In teaching children to think scientifically and mathematically,it is important to help them to apply their understanding andskills in solving problems, discovering relationships, analyzingpatterns, generalizing concepts, and using numbers withconfidence. Incorporating application with collaborativestrategies can assist students in taking responsibility for theirthoughts as they use higher level thinking skills and build inner
confidence. Scientific literacy will be enhanced over the longhaul if programs are developed in an environment thatemphasizes cooperative learning.
These new teaching models require combining a cognitiveapproach with metacognitionthinking about thinking.Students need to think skillfully, and they need to be able tomonitor their thinking processes as they work. Constructing ahypothesis, problem solving, critical thinking, andcooperativegroup work can replace traditional chalk-talk and textbookmethodology. Connecting science and mathematics to eachlearners reality and paying attention to interpersonal learningrelationships will also help. When these elements are in place,science and mathematics can be used to solve interestingproblems in unique ways (National Council of Teachers ofMathematics, 1989).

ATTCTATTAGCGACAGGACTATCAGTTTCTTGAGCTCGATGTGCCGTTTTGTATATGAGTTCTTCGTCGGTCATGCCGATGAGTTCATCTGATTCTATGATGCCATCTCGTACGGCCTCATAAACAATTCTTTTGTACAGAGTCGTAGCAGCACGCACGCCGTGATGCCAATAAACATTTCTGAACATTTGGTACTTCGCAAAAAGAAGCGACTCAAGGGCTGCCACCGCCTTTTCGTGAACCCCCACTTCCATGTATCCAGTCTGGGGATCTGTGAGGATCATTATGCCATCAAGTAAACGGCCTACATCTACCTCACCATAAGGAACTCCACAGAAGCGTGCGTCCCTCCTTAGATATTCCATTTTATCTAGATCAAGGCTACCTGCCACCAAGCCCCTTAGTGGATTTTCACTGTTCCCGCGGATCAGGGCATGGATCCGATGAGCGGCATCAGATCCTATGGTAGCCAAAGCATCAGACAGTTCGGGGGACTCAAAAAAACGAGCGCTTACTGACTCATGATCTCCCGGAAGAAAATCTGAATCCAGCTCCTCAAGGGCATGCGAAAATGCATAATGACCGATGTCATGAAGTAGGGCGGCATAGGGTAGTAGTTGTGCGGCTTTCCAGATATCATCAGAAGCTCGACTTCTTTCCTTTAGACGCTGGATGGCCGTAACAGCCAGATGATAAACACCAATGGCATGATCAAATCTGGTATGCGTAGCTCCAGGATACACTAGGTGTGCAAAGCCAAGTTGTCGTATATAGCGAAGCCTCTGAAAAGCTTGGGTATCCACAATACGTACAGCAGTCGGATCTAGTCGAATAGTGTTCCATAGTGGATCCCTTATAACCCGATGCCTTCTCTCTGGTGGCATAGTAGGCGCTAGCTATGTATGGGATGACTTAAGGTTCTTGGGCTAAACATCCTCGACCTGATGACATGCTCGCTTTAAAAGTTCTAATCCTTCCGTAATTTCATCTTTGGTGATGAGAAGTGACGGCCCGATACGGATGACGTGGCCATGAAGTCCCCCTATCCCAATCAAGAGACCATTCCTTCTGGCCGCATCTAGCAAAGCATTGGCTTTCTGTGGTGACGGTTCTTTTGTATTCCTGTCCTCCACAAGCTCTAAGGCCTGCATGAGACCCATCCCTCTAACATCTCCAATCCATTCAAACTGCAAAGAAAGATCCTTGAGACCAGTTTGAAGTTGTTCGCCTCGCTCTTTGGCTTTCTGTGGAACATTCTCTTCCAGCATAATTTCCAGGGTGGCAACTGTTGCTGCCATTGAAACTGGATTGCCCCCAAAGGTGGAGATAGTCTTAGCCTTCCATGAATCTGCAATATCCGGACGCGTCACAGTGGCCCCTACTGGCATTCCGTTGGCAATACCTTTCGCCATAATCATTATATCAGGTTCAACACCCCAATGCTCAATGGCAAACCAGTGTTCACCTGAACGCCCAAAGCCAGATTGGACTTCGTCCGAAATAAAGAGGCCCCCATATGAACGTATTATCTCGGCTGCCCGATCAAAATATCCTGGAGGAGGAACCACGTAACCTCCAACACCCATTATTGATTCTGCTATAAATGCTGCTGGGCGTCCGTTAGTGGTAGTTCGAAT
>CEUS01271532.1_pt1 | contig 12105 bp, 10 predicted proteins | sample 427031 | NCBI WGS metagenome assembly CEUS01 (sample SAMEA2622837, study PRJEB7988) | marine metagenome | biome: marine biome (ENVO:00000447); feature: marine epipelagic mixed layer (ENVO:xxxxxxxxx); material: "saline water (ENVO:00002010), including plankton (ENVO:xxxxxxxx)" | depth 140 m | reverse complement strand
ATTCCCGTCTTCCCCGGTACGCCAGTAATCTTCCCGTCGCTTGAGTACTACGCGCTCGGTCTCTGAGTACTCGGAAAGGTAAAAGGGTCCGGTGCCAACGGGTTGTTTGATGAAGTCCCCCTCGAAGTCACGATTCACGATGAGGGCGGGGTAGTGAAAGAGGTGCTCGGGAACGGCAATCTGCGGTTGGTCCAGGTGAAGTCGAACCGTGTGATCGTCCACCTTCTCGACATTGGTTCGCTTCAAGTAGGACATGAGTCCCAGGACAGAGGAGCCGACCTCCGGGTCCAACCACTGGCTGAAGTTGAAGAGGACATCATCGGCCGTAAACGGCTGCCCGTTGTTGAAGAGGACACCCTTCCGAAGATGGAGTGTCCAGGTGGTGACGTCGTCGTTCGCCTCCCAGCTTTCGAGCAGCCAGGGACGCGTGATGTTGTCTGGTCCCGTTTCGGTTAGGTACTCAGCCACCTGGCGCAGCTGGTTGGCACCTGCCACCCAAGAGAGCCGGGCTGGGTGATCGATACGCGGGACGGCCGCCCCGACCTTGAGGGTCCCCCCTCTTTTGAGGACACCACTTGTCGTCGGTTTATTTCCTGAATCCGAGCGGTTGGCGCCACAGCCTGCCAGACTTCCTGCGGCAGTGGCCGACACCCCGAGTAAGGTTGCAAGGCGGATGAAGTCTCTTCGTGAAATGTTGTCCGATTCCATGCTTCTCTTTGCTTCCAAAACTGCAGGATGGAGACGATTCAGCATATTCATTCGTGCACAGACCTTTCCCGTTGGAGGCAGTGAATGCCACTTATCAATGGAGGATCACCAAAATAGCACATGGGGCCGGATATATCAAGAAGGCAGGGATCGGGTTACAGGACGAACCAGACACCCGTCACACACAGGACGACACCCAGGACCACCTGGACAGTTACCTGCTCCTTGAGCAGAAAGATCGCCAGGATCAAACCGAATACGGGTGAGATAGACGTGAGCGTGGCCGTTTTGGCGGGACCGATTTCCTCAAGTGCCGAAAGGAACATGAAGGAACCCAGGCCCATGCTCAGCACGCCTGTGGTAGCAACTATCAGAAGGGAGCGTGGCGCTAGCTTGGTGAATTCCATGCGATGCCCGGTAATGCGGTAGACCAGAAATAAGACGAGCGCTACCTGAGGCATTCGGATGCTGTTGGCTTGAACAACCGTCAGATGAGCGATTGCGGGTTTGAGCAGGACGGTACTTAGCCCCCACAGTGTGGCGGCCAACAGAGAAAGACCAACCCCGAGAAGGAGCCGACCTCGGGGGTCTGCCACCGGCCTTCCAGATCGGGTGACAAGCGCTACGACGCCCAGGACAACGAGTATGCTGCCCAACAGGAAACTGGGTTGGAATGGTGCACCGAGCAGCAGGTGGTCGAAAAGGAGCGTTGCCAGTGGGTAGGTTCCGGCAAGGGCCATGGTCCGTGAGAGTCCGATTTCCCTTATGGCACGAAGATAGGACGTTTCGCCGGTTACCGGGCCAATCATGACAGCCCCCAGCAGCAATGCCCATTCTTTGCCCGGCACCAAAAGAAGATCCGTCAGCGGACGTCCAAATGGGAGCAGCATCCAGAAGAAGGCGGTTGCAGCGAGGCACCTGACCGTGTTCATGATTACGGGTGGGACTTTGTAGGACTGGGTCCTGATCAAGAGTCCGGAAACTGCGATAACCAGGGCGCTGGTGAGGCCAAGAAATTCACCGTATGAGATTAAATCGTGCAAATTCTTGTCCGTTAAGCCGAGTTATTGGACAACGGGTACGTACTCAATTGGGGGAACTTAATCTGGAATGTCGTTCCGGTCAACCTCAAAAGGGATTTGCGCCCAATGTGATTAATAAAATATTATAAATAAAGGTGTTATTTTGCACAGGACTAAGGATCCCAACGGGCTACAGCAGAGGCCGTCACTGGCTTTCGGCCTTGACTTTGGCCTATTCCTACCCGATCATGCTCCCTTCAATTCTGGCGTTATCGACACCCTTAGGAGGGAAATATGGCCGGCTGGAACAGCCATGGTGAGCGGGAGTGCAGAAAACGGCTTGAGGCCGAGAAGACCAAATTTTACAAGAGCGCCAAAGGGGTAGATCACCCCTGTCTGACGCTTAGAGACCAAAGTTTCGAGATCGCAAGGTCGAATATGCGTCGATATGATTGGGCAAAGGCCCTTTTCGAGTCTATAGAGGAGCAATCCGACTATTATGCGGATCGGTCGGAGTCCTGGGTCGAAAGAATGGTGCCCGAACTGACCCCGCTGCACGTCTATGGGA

Recently, technological innovations like calculators andcomputers have changed the way science and mathematics aretaught and learned. New models of instruction that encourageusing technology and collaboration havesprung up to deal withthis new reality. We are now at a stage where teachers andstudents must move from seeing technology as a source ofknowledge (coach, drill) to viewing it as amedium orforum forcommunication and intelligent adventure. Making intelligentuse of technological innovations requires more thinking,problem formulating, and interpersonal communication skills(Foreman & Pufall, 1988).A substantive knowledge base now exists regarding the
social and psychological characteristics of how children learnabout mathematics, scienceand technology. Yetstudies indicatethat even experienced teachers are not familiar with thisknowledge (Carey, Mittman. & Darling-Hamond, 1989). Thechallenge is to make research-based knowledge accessible toboth practicing teachers and college students in teachereducation programs.
Steps That Can Be Taken
1. Improve the teach